But our particular brand of single-use zoning has doubtlessly had an impact on settlement patterns. At minimum, we have insufficient land zoned for apartments. We know this because land zoned for multifamily use often sells for more (controlling for location) than land zoned for single-family use. This is not the market--this is local government holding back the supply of a certain type of land use. Moreover, minimum lot size, set back and street width requirements mean we use more land than necessary to build even single-family housing.

Sunday, March 14, 2010

US sprawl is not a market outcome.

A discussion is going around the internet about John Stossel's "libertarian" piece on the virtues of sprawl. John Norquist, on the other hand, labels sprawl a "communist plot," and Matthew Yglesias notes how bulk zoning requirements promote sprawl.

A point John likes to make is sprawl is at least in part the result of government housing finance policy. The New York Times this morning:

I.R.S. requirement keeps the agency from acquiring mortgages made in buildings where more than 20 percent of the square footage is commercial — space that is used for, say, a hotel or a doctor’s office.

Mixed use development is not going to happen if it can't get financed. Most of Paris, London, large swaths of San Francisco (i.e., some of our best urban places) would not qualify for US housing finance rules. And of course, single use zoning would ban them all.

But most insidious is that zoning is used as a tool to keep low-to-moderate income people out of suburbs. The town next door to mine--San Marino--has zoning requirements so onerous that it is not possible to build small housing there. Even my town, Pasadena, which at least has a bunch of apartments, prevents construction of granny flats on lots smaller than 15,000 square feet. These rules keep out the poor, which reduces expenditures on social services, which makes property values higher, which keeps out the poor, which...

Of course poor people must live somewhere, and so they live in cities with old housing stock that was built before the era of stringent zoning. So cities with old housing stock are placed at a fiscal disadvantage, which induces people with means to leave, which puts them at a greater fiscal disadvantage, etc....

Saturday, March 13, 2010

My Colleague Lisa Schweitzer wonders whether anyone understands the Macro Economy

She says so in a note at the bottom of a blog posting.

Macroeconomics is unsatisfying to me, as well. In one sense, we can't really understand it, because our degrees-of-freedom (number of data points) are limited. We have had ten business cycles since WWII, and if we think seriously about these things, that means we have had only ten data points from which to draw inferences. Leaving aside Manski's issues about identification in general, this means we can only estimate the impacts of at most nine casual factors on economic performance, and only then with an enormous amount of imprecision.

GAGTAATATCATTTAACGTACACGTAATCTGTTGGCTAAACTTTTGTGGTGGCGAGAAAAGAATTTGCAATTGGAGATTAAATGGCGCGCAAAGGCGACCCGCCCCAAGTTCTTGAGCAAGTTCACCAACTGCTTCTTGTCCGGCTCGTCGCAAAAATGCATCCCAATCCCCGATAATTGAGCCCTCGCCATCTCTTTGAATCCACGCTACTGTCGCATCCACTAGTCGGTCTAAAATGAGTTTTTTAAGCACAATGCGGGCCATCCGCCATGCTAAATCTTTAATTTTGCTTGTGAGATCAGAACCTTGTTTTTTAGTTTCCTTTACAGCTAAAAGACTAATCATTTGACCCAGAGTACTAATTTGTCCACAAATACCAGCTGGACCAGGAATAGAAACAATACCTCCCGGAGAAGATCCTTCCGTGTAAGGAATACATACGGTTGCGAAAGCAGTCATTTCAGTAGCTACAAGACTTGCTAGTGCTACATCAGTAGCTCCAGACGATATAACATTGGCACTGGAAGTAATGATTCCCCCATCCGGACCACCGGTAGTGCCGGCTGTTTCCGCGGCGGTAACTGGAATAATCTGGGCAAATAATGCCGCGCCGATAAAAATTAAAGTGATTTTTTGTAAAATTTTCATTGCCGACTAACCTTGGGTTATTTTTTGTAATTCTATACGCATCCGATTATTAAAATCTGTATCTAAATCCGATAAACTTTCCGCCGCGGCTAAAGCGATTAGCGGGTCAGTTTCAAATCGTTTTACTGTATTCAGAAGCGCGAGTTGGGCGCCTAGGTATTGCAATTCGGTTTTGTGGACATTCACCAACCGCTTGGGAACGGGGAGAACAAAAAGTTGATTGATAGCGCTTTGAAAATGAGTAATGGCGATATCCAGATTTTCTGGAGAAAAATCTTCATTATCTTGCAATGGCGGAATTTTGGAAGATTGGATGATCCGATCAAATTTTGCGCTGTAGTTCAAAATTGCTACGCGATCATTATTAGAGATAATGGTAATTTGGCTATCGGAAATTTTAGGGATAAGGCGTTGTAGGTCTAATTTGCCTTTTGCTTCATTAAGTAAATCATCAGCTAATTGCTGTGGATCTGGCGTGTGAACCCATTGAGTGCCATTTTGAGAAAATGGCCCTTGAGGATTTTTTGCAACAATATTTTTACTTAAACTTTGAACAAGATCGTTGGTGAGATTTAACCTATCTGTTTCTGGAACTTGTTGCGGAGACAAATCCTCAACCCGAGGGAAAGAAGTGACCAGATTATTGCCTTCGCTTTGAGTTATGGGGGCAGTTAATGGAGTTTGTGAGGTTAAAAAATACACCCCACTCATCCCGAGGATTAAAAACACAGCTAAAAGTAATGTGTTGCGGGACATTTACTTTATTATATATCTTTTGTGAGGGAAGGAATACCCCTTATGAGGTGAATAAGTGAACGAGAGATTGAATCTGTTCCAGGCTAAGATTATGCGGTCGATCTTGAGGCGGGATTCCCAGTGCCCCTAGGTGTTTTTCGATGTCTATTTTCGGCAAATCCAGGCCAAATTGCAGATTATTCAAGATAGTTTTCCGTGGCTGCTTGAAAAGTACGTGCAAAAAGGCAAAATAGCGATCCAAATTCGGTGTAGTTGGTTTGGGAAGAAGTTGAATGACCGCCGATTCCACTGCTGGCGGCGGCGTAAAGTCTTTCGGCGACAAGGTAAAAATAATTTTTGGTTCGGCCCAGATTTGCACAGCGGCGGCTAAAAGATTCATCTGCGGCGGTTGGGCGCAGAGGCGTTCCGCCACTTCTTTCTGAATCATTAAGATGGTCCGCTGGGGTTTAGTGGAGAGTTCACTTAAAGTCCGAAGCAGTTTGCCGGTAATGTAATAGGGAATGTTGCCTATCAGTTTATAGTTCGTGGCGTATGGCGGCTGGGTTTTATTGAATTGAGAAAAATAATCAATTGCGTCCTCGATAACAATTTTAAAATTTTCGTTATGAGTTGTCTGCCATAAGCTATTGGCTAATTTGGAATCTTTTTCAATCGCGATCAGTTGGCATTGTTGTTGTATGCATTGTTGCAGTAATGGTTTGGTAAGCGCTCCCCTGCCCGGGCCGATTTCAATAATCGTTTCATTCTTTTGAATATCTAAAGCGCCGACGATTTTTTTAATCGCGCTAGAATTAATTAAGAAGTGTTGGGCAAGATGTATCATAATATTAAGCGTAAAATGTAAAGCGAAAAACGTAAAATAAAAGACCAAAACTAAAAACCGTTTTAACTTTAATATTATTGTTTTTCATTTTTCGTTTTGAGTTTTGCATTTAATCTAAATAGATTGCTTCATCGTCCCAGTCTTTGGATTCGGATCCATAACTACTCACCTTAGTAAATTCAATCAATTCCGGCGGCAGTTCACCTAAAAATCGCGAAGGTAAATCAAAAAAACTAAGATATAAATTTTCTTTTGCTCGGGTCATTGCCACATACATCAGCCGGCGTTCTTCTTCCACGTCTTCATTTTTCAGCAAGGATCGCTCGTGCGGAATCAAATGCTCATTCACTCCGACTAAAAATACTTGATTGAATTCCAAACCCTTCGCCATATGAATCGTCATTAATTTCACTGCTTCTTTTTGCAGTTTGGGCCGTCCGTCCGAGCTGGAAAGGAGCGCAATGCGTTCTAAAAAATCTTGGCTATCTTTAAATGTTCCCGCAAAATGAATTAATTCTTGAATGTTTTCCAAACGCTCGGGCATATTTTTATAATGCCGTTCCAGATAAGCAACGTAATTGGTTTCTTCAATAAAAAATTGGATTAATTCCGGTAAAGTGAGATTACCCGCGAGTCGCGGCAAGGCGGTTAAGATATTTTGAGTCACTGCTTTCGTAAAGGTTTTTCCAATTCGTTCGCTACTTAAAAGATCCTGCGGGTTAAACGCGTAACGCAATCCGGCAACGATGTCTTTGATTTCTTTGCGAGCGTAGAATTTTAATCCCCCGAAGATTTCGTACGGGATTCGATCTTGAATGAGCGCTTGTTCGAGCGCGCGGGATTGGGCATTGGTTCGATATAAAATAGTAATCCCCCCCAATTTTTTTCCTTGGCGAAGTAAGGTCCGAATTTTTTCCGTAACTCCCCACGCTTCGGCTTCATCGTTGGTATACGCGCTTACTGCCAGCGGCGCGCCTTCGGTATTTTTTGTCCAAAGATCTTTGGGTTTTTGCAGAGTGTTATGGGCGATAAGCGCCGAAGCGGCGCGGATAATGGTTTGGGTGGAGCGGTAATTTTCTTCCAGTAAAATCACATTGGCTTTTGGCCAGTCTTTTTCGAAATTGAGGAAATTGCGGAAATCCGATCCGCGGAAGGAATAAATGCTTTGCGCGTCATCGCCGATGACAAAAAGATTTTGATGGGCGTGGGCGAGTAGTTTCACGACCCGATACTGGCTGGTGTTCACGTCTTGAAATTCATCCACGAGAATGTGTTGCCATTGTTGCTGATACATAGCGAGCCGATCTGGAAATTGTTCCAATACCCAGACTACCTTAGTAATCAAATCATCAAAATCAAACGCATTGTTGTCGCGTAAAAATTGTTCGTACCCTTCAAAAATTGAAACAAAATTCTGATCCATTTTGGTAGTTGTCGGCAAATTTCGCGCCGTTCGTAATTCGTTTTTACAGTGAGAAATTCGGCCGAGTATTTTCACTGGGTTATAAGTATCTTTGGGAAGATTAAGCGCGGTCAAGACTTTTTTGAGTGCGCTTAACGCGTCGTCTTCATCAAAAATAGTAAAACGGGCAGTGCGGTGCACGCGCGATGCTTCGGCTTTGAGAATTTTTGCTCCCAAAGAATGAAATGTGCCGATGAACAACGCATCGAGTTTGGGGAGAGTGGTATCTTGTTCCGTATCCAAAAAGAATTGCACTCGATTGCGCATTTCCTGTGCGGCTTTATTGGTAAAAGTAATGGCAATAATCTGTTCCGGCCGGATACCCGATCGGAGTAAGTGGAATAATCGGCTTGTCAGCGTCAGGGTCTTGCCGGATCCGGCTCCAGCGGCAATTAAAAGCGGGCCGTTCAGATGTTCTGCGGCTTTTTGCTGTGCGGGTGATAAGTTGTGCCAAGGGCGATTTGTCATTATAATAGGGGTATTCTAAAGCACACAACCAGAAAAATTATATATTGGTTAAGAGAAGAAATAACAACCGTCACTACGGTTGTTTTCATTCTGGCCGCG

Unfortunately, those making policy need to do the best they can anyway. It seems reasonable to me that when private sector demand falls off a cliff, the public sector should fill in the gap. It also makes sense to me in times of high unemployment to help the unemployed eat and stay in their house. But that has less to do with macroeconomics than it has to do with decency, an issue too many macroeconomists seem to be uncomfortable with considering.

I continue to like micro a lot, though.

Wednesday, March 10, 2010

Business Schools do teach Modigliani-Miller and Sharpe Ratios. Why does no one remember them?

The New York Times had a disturbing story about pension fund investments the other day. One paragraph is typical:

Wisconsin, meanwhile, has become one of the first states to adopt an investment strategy called “risk parity,” which involves borrowing extra money for the pension portfolio and investing it in a type of Treasury bond that will pay higher interest if inflation rises.

Officials of the State of Wisconsin Investment Board declined to be interviewed but provided written descriptions of risk parity. The records show that Wisconsin wanted to reduce its exposure to the stock market, and shifting money into the inflation-proof Treasury bonds would do that. But Wisconsin also wanted to keep its assumed rate of return at 7.8 percent, and the Treasury bonds would not pay that much.

We teach that IRR rules are bad rules because they don't take into account risk. Net present value rules, where one needs to explicitly pick a risk adjusted discount rate, can prevent the sort of woe we have seen over the past few years.

Whenever I meet a senior executive from a company that got in trouble because of too much leverage, I ask (nicely, I hope) whether they know MM, which implies that investment decisions should not be made based on capital structure. Most say no, but they are very interested to hear about it.

This is stuff that has been known for a long time. One would think the most recent crisis would teach pension funds not to go down the same path they and others followed before. Alas this seems not to be the case.

Monday, March 08, 2010

Tracy Gordon says that the Total Government Spending (Local, State And Federal) did not grow very much.

She writes:

eanwhile, Joshua Aizenman and Gurnain Kaur Pasricha showed in a National Bureau of Economic Research paper that, using either measure, ARRA’s “net fiscal impact” was zero.